Dear Simba, I have a new kitten that I have been bottle-feeding since birth. She was born on September and she is my little baby. I have been trying to show her how to clean herself and she seems to be getting the general idea but I cannot seem to get her to poop. I have tried everything from rubbing her belly to putting her in warm water and I do not know what else to do. Please help! - Worried Mom

Dear Worried Mom,
Poor little guy! You are moving in the right direction. It is not an easy job. Know that mother cats usually lick the "back side" of their kittens in order to stimulate bowel and bladder movement. Because the kitten’s mom is not around it is your job to take care of this. Here are some tips:

  • Gently rub the kitten’s lower tummy, the genitals and rectum with a moistened cotton ball/pad, or tissue.
  • Rub only a little bit (be careful that you not over-stimulate the area and cause irritation)
  • Watch out for any chafing and lingering dirt.
Your kitten will do a litter better following this. The good thing is that you need to do this for only a few weeks. Let me know how things to. Your Pal, Simba

PS
Check out the Upset Stomachs section for additional information on intestinal functions.

Fleas on Just Born Kittens

(please see the Fleas section for more on flea management)

Dear Simba,
My cat Brandy has just had kittens a week ago. Her and the dog Max both had fleas but we did not want to de-flea Brandy while she was pregnant! Yesterday I found fleas on one of the kittens. My mum thinks this is really serious for newborn kittens.

Is it? How can we get rid of the fleas so that we can give them away once they are ready? - Kelly M

Dear Kelly M,
Your mother is right in her concerns. In addition to carrying all sorts of parasites, fleas can cause young kittens to become anemic. This is a potentially fatal condition in kittens.
  • Try to get the little guys, the mother cat, the dog and their environment flea-free as soon as possible.
  • Use a flea comb to gently remove the dirt and fleas from the fur.
  • Ask your vet for a flea spray that is safe to use on just born kittens,if you do not find a safe spray use the flea comb(always read the warnings)
  • If you used a spray, then:
    • Place the kitten on a towel for ~20 minutes and discard the towel with the dead and dying fleas that have come off.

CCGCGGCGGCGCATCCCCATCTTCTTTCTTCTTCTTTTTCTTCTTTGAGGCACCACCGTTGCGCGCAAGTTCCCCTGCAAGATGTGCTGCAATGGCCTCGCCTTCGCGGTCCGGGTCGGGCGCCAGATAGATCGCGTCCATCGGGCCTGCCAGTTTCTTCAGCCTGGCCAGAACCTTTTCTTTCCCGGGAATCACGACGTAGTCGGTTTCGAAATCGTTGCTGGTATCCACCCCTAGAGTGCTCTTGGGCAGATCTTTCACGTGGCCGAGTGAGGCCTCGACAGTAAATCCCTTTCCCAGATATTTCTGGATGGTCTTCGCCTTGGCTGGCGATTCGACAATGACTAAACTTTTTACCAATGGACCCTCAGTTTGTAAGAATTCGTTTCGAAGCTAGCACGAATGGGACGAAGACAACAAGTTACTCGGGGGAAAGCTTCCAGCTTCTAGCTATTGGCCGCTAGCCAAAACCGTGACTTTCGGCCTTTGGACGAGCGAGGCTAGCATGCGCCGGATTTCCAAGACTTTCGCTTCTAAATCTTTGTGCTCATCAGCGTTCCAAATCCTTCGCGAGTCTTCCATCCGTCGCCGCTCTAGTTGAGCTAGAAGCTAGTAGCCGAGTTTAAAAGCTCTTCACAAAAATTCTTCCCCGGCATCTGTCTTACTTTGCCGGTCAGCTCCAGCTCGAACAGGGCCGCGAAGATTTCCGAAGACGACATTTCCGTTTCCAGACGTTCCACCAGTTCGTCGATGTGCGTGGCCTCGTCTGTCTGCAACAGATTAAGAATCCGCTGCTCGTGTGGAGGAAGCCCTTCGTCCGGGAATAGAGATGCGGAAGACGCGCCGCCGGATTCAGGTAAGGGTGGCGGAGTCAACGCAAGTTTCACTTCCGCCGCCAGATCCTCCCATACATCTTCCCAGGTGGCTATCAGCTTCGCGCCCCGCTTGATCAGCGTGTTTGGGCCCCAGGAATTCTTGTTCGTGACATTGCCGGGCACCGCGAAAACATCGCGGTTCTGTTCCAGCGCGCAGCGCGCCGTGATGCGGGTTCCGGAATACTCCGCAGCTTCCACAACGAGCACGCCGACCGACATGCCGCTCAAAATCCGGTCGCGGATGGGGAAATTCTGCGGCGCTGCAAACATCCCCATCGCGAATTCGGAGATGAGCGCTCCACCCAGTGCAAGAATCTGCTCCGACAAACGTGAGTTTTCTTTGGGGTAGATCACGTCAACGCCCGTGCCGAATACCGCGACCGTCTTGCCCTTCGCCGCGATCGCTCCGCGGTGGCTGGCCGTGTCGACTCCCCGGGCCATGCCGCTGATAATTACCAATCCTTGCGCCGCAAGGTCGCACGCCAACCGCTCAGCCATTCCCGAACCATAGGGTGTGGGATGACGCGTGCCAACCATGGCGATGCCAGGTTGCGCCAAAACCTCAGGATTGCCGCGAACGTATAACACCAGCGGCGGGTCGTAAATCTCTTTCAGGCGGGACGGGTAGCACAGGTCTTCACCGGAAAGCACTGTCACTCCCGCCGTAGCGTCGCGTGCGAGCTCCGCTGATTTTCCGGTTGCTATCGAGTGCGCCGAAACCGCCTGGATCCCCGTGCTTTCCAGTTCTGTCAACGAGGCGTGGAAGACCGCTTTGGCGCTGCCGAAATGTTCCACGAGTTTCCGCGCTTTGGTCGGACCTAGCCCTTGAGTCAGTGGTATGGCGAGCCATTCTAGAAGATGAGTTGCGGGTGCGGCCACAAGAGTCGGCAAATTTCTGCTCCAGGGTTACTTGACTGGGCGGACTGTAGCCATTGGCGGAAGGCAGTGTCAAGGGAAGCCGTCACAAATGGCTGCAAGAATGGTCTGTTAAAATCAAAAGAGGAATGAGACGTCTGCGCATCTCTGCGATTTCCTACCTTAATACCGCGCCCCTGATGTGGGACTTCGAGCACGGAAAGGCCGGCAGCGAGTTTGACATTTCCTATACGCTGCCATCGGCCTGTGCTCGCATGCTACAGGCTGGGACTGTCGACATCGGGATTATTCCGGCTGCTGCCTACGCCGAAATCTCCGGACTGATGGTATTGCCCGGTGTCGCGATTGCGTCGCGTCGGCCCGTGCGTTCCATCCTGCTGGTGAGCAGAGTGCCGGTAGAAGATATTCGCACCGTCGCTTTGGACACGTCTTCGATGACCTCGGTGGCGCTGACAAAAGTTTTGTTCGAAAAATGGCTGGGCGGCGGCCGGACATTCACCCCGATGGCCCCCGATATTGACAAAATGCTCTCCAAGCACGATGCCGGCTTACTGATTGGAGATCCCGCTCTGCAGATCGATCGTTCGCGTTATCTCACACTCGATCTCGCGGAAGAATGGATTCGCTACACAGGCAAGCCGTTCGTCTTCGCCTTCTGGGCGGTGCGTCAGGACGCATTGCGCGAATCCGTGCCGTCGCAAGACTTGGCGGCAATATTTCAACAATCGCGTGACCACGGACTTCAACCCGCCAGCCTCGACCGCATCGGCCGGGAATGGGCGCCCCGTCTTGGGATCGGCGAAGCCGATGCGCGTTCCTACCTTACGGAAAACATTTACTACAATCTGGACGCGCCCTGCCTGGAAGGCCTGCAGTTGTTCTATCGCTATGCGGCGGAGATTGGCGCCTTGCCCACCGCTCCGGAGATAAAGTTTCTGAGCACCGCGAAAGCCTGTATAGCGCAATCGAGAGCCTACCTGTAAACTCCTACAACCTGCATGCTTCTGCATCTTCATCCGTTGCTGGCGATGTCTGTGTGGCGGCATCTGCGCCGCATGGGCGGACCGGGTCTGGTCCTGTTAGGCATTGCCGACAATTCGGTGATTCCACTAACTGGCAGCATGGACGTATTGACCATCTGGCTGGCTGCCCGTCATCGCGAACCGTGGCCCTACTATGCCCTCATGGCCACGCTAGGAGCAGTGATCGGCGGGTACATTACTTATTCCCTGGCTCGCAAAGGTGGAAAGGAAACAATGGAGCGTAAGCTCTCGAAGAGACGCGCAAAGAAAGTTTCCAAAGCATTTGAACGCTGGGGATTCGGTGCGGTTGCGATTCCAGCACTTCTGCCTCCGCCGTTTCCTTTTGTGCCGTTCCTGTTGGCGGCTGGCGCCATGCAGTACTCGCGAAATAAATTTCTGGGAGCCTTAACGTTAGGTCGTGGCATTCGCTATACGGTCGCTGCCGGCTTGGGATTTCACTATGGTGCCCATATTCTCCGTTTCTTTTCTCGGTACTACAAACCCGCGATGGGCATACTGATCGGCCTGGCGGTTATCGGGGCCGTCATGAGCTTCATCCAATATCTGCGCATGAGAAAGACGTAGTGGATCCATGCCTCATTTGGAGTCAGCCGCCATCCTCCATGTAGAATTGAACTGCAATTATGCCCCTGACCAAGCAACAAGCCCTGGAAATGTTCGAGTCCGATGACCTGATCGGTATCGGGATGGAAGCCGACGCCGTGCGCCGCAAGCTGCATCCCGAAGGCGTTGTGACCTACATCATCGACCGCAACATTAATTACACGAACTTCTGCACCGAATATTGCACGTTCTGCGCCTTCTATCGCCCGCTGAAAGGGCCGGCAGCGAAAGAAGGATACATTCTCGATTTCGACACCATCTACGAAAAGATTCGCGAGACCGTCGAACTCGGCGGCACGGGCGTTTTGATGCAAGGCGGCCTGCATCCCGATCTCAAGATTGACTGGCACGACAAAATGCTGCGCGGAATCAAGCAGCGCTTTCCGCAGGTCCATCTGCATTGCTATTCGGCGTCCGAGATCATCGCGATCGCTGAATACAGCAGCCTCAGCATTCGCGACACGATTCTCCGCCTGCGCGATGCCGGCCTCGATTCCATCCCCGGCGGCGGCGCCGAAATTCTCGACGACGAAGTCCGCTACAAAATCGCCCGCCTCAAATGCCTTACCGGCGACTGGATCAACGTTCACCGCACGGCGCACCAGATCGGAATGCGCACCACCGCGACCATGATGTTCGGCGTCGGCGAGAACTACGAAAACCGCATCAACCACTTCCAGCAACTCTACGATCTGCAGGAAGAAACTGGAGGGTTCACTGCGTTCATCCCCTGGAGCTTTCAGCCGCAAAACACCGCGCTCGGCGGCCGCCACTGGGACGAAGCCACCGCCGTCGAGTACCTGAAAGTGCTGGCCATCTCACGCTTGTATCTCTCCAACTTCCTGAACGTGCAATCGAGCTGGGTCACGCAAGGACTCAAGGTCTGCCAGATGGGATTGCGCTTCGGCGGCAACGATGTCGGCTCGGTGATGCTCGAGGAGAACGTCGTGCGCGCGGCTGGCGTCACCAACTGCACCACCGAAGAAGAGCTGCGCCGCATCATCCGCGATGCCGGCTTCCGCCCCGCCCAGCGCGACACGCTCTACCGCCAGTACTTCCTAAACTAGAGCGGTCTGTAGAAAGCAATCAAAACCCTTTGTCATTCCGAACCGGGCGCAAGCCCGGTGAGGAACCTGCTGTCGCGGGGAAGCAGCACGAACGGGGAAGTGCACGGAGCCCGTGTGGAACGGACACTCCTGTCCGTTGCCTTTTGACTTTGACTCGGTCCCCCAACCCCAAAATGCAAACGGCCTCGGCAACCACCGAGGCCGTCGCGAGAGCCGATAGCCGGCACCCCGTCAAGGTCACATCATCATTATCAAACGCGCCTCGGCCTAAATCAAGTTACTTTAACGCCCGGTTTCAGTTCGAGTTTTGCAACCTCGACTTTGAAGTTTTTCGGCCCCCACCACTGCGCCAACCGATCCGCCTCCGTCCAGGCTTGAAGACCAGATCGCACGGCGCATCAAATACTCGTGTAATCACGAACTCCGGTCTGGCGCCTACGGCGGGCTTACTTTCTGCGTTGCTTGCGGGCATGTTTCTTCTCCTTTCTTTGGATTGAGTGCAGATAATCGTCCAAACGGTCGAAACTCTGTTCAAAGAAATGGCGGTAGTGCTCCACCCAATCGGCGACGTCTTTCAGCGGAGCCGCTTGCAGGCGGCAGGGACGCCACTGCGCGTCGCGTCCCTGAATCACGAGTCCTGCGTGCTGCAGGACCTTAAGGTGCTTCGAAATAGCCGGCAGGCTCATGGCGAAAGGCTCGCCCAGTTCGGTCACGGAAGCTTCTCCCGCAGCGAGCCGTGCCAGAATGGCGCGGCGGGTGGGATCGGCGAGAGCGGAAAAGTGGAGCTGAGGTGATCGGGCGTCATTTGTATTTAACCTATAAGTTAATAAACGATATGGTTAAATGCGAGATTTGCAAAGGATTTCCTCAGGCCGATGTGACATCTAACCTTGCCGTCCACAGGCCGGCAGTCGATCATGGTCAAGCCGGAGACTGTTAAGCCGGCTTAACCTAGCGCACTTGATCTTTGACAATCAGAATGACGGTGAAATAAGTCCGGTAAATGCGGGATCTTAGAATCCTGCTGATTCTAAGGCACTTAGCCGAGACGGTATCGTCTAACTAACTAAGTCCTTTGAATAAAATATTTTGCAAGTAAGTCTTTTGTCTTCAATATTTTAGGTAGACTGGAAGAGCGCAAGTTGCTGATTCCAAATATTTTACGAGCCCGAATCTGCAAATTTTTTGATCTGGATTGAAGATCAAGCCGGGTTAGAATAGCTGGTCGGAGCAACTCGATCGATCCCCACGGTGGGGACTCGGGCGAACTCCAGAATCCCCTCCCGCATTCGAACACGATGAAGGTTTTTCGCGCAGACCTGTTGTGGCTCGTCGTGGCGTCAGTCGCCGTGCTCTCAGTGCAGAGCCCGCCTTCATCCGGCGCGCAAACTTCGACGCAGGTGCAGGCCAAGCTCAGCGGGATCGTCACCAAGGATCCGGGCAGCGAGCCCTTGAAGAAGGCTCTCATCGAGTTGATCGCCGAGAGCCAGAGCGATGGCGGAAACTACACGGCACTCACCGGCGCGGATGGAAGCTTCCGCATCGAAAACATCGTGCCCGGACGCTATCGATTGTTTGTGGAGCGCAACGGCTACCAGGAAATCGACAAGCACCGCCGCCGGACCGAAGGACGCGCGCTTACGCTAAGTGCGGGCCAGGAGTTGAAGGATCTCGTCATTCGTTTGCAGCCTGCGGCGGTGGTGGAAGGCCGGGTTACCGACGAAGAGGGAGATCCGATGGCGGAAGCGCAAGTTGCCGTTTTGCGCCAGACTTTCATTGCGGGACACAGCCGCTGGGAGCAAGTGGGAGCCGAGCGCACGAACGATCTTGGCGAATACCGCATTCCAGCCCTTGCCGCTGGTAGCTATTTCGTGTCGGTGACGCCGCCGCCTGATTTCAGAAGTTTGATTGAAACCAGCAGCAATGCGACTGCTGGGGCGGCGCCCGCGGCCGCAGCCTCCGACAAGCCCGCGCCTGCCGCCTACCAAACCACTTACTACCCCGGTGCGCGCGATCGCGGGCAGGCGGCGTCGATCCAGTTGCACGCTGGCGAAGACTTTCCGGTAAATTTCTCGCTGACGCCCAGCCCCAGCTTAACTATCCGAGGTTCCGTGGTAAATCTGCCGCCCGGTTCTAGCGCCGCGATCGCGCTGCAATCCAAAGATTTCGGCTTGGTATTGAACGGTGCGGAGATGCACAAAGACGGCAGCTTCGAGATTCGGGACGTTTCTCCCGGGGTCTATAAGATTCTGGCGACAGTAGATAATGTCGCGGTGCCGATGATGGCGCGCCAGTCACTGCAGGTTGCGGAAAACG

• After using a spray, you can give the kitten a bath in gentle soap (make sure water is lukewarm).
    • Towel dry the kitten towel
Keep an eye out for Ringworm and Mange. If you see a kitten scratching excessively or with bald spots, isolate him from his litter mates and consult a vet immediately for treatment. Also, do not forget to have momma cat spayed. Many local animal organizations have free spay & neuter programs for stray cats.


Sneezing Kittens

(please see the Sneezing Kittens section for more on cold symptoms)

Hi Simba,
We got a kitten from a local shelter, she had been caught in a trap, and my mother couldn't resist. Missy was about 3 months old and she was so scared she wouldn't leave the back of her cage. We took her home and about two weeks later Missy had gone from 7oz. to 2 lbs. She was lively and playful, wanting to play with anything that moved. About a month ago she started sneezing, mucus everywhere, she had trouble breathing and was always congested. She has a good appetite, and is playful, but she is still congested. My other cat, Ariel, just had her litter of 5 healthy kittens, and I am worried that the kittens could catch this and could die. What should I do? Scully

DearScully,
It seems that Missy could be suffering from the Cat Flu. This is brought on by either a viral or bacterial infection and is contagious. Although it can vary in severity it is not necessarily fatal and it can be treated / alleviated. It might be worthwhile to keep the kittens in a room away from Missy until they have completed their calici & rhinotrachetis vaccination. This will help keep them Cat Flu-free. Keep me posted, Simba

Kitten's Stool Composition

(please see the Upset Stomachs section for more on kitten stool issues)

Young kittens will have stools that have a toothpaste consistency and are mustard color. These movements will occur about once a day and may be tiny depending on the size of the little guy or gal.

Because kittens can dehydrate quickly, feed them carefully. Do not over-feed. Also, avoid making sudden changes to the kitten’s diet. Be sure to worm your little guy at 6 weeks of age. Check out the Diarrhea section for more information. Simba